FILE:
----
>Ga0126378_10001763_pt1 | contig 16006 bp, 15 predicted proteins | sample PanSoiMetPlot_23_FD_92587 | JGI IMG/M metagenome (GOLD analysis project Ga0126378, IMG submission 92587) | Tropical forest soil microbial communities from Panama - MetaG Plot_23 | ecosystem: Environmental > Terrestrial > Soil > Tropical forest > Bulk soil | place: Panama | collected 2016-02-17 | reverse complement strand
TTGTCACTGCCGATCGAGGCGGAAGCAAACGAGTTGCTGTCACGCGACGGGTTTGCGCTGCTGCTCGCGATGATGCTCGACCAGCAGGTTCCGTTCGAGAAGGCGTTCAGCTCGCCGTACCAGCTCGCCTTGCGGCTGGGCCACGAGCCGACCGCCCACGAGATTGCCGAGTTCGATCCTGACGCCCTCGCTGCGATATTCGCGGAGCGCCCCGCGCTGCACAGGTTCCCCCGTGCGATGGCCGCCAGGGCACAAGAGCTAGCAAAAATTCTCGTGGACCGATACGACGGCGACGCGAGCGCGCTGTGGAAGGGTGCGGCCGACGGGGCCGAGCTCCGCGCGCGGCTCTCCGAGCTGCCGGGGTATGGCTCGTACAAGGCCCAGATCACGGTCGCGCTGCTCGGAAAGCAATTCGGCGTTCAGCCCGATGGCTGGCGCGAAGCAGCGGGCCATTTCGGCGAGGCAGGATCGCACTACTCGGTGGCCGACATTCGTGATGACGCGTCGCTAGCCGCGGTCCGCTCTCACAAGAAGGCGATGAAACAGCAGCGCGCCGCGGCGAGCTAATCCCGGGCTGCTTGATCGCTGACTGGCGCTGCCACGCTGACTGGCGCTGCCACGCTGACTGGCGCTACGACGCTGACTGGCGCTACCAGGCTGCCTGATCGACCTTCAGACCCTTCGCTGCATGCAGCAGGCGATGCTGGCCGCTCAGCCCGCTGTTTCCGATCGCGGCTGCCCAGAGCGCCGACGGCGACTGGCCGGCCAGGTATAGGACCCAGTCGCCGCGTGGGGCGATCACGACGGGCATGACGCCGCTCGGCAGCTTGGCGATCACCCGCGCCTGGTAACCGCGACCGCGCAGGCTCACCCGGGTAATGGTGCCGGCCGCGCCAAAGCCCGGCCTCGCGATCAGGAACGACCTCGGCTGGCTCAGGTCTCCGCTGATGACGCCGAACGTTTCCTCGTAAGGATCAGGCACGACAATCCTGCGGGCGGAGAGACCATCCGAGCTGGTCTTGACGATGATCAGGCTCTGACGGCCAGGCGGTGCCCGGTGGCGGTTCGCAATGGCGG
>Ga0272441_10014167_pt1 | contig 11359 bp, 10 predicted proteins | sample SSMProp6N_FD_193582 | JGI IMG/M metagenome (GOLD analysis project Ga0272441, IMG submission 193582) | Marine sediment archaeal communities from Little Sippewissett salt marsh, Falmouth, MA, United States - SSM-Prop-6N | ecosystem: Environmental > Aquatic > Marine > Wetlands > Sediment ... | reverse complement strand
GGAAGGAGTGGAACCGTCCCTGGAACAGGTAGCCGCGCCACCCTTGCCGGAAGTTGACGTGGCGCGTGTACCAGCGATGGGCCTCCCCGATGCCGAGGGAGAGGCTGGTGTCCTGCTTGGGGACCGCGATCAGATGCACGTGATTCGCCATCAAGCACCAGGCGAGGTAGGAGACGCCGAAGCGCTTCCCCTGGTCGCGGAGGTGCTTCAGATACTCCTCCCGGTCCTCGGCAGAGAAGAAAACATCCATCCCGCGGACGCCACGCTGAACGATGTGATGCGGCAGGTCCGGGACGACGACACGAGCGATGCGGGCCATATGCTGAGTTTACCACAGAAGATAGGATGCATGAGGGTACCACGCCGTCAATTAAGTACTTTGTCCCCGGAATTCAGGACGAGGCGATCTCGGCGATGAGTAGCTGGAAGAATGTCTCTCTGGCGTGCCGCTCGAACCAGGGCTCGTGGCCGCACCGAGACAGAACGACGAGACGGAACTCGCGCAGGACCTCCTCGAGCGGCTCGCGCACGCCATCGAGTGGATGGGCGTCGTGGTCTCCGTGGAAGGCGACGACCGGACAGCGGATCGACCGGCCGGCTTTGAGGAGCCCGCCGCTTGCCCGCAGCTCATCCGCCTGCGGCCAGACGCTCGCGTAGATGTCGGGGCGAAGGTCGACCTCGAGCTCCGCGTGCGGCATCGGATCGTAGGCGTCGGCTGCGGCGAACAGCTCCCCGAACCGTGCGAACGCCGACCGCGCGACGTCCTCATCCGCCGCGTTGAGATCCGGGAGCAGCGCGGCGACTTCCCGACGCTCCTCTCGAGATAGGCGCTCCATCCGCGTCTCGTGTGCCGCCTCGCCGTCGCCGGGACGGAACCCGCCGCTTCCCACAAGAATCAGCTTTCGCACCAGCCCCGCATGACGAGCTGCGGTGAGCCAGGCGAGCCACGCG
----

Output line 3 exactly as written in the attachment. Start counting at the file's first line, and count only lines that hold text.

>Ga0272441_10014167_pt1 | contig 11359 bp, 10 predicted proteins | sample SSMProp6N_FD_193582 | JGI IMG/M metagenome (GOLD analysis project Ga0272441, IMG submission 193582) | Marine sediment archaeal communities from Little Sippewissett salt marsh, Falmouth, MA, United States - SSM-Prop-6N | ecosystem: Environmental > Aquatic > Marine > Wetlands > Sediment ... | reverse complement strand